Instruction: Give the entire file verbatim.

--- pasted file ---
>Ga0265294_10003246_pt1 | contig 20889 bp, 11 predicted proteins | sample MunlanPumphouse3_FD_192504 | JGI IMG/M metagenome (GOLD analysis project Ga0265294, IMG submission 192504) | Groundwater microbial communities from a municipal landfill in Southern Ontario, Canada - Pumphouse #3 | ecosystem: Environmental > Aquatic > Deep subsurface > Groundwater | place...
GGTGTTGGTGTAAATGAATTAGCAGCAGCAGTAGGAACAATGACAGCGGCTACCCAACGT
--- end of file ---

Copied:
>Ga0265294_10003246_pt1 | contig 20889 bp, 11 predicted proteins | sample MunlanPumphouse3_FD_192504 | JGI IMG/M metagenome (GOLD analysis project Ga0265294, IMG submission 192504) | Groundwater microbial communities from a municipal landfill in Southern Ontario, Canada - Pumphouse #3 | ecosystem: Environmental > Aquatic > Deep subsurface > Groundwater | place...
GGTGTTGGTGTAAATGAATTAGCAGCAGCAGTAGGAACAATGACAGCGGCTACCCAACGT